Posts Tagged ‘Have a good one’

Service of a Cheery “Hello”

Monday, September 29th, 2014

smiling cashier 4

Wall Street Journal columnist Joe Queenan doesn’t like friendly employees. If he returns to his local drugstore in a day, he resents it when cashiers wish him “a good one” for the fifth time. He expects them to remember that he’d been there recently.

And he wants greetings to be genuine. In “Save That ‘Hello’ for the Next Customer,” he wrote: “Not everyone at the drugstore is equally adept at being ‘spontaneously’ hospitable. A couple of staffers had not said hello to me or anyone else since the Clinton administration, but then one day some manager obviously cracked the whip. Suddenly, they started saying ‘Good morning’ in an android-like fashion, as if they had a gun cocked to their heads.”

smiling cashier 3Some of the cashiers admitted, when he asked, that they’d been instructed to be “extra nice to customers.” He observed that their tone especially grated when he went to the store after a funeral.

He complained that supermarkets give similar instructions to their cashiers who must tell a customer to have “‘a good one’ even if they look like they might smack you.” In addition to insincere employees who are cheery because they are told to be, he dislikes strangers who say “hello.”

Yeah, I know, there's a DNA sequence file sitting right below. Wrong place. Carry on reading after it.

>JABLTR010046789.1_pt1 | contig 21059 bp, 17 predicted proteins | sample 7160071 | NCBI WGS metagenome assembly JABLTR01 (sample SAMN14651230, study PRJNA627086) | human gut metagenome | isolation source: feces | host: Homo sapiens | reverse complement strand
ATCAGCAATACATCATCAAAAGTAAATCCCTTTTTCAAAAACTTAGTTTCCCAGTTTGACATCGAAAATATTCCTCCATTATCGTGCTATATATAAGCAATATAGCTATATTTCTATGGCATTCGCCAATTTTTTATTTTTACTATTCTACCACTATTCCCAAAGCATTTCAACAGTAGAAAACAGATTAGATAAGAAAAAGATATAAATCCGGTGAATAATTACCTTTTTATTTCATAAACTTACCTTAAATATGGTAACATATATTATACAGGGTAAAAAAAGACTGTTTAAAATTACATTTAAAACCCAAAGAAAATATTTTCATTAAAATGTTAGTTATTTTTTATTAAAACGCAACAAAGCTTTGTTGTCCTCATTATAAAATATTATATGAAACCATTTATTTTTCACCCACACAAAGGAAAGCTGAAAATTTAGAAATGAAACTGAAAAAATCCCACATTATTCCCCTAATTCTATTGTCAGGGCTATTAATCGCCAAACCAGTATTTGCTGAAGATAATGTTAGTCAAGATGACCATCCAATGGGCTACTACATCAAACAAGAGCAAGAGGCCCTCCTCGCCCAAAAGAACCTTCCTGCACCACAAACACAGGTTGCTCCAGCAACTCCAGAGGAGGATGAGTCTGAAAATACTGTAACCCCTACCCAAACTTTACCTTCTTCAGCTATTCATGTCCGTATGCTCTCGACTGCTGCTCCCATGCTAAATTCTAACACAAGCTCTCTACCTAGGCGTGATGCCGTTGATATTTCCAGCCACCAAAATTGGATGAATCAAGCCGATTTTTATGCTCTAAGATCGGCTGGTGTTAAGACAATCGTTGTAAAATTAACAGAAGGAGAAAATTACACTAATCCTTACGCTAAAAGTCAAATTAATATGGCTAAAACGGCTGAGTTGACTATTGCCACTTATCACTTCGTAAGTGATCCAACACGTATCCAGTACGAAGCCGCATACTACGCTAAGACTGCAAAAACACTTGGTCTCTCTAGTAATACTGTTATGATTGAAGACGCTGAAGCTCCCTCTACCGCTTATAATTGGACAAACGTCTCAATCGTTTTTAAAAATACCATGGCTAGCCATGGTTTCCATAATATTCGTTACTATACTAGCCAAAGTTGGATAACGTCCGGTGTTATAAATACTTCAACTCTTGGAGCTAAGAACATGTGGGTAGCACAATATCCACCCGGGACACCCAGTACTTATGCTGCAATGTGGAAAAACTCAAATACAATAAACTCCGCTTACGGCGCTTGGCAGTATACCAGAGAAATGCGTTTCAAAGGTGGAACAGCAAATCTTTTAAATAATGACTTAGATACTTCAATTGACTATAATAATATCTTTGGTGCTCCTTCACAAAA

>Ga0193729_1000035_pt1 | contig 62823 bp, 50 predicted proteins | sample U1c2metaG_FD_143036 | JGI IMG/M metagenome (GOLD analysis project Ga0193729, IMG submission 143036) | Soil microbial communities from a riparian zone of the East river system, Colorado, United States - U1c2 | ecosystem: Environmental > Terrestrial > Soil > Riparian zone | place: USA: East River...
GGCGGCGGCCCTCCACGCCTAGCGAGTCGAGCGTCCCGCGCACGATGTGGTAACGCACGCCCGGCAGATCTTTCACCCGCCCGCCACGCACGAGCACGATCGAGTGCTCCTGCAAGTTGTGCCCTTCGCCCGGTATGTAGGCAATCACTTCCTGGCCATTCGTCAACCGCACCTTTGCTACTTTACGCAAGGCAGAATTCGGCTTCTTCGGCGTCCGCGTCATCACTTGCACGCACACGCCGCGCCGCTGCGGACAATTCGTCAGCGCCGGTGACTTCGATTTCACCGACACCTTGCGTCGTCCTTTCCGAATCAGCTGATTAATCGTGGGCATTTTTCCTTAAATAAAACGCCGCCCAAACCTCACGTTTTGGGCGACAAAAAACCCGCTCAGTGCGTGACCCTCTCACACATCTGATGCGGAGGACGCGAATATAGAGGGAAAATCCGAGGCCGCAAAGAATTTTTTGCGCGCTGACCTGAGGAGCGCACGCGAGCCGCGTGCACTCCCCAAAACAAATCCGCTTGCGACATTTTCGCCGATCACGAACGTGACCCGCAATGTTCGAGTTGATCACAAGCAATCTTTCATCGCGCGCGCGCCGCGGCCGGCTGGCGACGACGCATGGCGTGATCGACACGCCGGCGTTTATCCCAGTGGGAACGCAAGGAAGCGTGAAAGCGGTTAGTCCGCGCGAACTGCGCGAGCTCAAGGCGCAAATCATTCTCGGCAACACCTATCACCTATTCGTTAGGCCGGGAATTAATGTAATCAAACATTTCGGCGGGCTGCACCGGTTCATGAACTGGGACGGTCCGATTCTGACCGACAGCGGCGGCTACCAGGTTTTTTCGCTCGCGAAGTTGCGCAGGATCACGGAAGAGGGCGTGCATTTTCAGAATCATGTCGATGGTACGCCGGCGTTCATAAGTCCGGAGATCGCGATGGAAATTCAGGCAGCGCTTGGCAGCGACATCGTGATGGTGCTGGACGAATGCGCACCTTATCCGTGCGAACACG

He continued, “There are several issues here. Misanthropes—and there are a lot of us out here—think of hyper-effusive greetings as an invasion of privacy, almost as a casus belli. That’s why we like to vacation in France, where you hardly ever run the risk of encountering belligerent conviviality at the retail level.”

Smiling cashiers 1So he could be left alone he wishes that a store’s rewards card could be programmed to indicate to staff that this customer doesn’t like to be greeted with a smile.

I wasn’t able to tell how much of Queenan’s tongue was in his cheek. I complained to management at an upstate gas station convenience store about its belligerent staff because they ignored not only my greeting but me. One of the things I resented was the total silence in reaction to my “hello,” or “good morning,” as well as “might I pay for this please?

Do you like it when retail staff greets you with a smile and happy word or does it rub you the wrong way? How can you tell if a greeting is genuine? Does it matter? Should a cashier be expected to remember that a customer has been to the store several times in a day?

smiling cashier 2

Get This Blog Emailed to You:
Enter your Email


Preview | Powered by FeedBlitz

Clicky Web Analytics